Olathe lumbermill may close

Louisiana-Pacific contemplates decision

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— Lumbermill giant Louisiana-Pacific is contemplating making a decision to close its Western Slope waferboard plant in Olathe in April, but local Forest Service officials say that step would not have an immediate impact here.

Gary Roper, timber program manager for the Medicine Bow/Routt National Forest in Steamboat Springs, said timber sales resulting from the Routt Divide Blowdown north of here do not go to Olathe. Much of the timber from north Routt goes to a lumbermill in Saratoga, Wyo. The Saratoga mill is also operated by Louisiana-Pacific, but unlike the Olathe plant, the Saratoga mill makes dimensional lumber like two-by-fours. Blowdown timber also goes to Intermountain Resources LLC in Montrose, not far from Olathe, and K&K lumber in Silt.

Louisiana-Pacific is also the purchaser of 2,586 cubic feet (1 million board feet) of standing aspen timber in the south Routt portion of the forest, Roper said. The Hadley Aspen Sale is on the Yampa Ranger District, south of Colorado 134 on Gore Pass. In other terms, the timber purchased by Louisiana-Pacific in the Hadley Sale would be enough to fill 270 log trucks, Roper said.

Although the aspen wood likely would be used at the Olathe plant if it remains open, Roper doubted that a closing of the plant would change Louisiana Pacific's plan to harvest the timber.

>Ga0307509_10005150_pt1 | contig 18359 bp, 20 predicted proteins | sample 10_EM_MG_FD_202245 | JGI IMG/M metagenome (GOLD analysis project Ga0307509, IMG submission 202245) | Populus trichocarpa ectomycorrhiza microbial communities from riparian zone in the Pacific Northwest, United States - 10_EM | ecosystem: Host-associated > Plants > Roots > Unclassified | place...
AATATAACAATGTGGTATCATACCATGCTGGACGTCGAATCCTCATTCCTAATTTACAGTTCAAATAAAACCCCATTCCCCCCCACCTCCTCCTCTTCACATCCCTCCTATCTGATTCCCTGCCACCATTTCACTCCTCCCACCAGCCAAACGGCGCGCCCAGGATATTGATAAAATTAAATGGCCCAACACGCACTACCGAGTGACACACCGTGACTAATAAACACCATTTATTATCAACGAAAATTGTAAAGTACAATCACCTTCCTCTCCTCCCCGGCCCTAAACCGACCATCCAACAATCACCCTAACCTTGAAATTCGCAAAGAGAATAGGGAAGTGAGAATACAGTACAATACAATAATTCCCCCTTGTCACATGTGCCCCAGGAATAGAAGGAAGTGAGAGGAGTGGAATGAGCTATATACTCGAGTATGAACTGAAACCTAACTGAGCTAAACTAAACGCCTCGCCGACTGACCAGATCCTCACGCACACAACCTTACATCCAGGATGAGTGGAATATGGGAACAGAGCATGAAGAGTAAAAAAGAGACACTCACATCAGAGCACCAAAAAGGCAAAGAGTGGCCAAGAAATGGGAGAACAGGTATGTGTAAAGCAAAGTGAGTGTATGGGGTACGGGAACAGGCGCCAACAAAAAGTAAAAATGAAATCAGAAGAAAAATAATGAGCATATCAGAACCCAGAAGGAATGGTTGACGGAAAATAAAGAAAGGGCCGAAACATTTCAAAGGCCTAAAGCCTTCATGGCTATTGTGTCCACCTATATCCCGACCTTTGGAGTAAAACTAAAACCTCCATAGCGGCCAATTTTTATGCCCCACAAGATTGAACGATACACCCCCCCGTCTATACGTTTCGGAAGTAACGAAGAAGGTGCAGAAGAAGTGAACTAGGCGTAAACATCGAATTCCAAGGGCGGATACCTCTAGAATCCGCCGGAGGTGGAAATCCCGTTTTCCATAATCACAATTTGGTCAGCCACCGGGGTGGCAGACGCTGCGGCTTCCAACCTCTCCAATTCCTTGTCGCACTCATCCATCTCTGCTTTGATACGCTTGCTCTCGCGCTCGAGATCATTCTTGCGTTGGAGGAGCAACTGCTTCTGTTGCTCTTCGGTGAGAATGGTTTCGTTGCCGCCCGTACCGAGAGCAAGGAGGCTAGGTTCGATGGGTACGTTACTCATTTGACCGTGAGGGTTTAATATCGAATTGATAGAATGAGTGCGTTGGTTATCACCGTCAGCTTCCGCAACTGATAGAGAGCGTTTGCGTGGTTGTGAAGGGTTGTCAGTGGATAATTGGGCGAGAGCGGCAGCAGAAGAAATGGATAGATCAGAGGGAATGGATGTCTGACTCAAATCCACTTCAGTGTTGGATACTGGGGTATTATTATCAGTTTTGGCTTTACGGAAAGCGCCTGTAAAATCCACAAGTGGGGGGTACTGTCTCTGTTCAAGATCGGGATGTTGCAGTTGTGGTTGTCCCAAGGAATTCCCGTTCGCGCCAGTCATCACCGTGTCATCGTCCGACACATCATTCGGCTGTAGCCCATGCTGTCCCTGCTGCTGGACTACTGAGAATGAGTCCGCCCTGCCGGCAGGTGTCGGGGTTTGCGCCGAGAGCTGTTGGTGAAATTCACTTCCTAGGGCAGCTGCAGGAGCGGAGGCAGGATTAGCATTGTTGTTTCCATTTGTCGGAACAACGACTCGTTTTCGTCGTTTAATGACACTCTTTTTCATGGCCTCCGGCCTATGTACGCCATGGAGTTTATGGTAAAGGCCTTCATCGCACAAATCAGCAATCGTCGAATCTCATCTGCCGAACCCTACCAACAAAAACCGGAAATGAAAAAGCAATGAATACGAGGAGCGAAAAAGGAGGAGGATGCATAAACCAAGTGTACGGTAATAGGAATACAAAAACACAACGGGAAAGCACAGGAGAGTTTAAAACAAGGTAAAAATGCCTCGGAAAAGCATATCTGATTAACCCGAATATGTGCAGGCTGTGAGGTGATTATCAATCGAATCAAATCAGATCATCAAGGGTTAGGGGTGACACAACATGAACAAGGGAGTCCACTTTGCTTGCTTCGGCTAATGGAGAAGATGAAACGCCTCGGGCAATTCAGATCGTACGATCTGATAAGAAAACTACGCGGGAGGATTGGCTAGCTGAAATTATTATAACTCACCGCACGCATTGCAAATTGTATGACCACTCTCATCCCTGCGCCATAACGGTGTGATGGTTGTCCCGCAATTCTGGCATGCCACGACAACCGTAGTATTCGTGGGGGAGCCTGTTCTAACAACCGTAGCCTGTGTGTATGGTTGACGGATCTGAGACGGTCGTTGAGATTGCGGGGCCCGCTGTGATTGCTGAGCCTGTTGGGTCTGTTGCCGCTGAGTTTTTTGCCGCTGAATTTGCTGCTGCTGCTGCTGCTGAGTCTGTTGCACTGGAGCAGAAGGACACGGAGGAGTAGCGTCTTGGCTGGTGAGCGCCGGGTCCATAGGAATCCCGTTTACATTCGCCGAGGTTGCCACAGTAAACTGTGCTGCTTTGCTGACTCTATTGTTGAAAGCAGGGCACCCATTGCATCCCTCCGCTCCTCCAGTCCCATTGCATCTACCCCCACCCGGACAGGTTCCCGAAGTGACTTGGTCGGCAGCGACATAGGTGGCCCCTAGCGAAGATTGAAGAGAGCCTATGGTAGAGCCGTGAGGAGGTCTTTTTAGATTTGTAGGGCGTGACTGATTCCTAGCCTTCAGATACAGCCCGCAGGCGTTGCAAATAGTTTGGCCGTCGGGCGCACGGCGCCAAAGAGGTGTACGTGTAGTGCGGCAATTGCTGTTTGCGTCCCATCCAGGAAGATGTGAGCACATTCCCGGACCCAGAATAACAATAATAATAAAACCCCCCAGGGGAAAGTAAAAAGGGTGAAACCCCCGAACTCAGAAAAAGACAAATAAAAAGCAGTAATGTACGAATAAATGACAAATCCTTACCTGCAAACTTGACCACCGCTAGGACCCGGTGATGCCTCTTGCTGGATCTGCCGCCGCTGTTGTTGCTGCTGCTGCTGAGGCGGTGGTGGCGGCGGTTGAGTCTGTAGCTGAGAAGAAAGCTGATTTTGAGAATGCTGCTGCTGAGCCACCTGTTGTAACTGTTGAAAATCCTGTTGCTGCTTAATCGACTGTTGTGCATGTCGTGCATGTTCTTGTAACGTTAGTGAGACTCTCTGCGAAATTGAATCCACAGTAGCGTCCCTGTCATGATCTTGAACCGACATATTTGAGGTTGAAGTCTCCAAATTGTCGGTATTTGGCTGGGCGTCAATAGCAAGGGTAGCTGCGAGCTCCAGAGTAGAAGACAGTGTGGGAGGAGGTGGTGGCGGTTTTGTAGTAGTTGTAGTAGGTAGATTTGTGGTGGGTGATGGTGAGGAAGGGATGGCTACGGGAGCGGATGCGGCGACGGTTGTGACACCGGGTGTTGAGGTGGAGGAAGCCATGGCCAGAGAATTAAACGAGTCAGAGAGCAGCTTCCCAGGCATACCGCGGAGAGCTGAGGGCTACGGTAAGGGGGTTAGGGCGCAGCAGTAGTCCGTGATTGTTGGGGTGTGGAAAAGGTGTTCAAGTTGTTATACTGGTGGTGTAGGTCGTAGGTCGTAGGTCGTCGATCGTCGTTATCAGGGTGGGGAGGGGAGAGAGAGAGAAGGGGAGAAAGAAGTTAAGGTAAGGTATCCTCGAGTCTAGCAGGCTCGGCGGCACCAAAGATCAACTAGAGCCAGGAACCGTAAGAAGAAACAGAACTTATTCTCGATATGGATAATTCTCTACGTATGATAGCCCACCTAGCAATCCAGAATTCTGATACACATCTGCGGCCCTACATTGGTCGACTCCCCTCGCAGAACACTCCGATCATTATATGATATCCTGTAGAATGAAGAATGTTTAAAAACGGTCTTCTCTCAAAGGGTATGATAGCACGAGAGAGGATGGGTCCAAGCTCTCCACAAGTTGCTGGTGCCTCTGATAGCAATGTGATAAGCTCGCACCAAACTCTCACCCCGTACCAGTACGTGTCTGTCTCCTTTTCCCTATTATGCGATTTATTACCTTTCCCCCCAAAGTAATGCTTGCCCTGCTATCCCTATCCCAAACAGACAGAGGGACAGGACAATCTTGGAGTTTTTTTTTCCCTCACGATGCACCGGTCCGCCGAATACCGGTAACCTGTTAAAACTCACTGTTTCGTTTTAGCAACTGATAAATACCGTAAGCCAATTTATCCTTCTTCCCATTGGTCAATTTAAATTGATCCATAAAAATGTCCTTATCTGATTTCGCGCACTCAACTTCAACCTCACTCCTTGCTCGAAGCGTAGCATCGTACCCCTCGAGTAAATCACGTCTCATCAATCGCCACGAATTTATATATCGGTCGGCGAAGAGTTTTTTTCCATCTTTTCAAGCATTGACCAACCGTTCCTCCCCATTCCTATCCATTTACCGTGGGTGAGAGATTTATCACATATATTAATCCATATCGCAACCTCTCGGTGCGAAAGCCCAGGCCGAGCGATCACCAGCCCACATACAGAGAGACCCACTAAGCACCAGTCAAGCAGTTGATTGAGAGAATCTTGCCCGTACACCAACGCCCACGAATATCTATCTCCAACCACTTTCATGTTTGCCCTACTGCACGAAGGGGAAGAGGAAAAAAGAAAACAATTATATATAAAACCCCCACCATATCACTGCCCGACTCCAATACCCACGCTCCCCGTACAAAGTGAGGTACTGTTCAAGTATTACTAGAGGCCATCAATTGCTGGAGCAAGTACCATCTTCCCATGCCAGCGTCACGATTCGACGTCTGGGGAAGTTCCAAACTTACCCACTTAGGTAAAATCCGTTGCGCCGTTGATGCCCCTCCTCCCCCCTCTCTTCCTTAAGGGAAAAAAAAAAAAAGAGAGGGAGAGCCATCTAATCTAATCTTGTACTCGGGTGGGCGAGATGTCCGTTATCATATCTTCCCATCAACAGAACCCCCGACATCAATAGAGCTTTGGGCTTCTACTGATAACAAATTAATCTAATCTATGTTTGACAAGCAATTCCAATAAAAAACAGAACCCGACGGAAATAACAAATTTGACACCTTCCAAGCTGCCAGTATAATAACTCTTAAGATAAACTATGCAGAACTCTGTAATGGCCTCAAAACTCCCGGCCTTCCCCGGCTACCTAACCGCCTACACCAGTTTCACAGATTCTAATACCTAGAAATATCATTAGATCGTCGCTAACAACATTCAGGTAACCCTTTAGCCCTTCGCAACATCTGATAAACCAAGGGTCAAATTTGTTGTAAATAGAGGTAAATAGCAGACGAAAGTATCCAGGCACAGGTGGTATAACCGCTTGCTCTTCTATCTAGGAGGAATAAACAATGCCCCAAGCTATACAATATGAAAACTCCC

"They have other ways to market that timber," Roper said. "They made a down payment, so there's lots of incentive" to follow through on the timber sale, he said. The lumbermill would pay half the value of the timber sale at the midpoint of harvesting, he added.

Waferboard is a timber product used for sheathing the exterior walls of new homes in much the same way that plywood is used. It is able to utilize softer woods like aspen and fir trees.

In contrast to the Hadley sale, logging operations in the blowdown areas north of Steamboat yielded 2 million board feet of timber between Jan. 1 and Oct. 31, 2000. That timber generated 400 trips by logging trucks.

Louisiana-Pacific officials said in January there is a 50-50 chance the Olathe plant will close. Its timber needs are served by between 150 and 200 loggers. A plant spokesman said its dependence on costly timber from public lands is contributing to the talk of shutting the plant.

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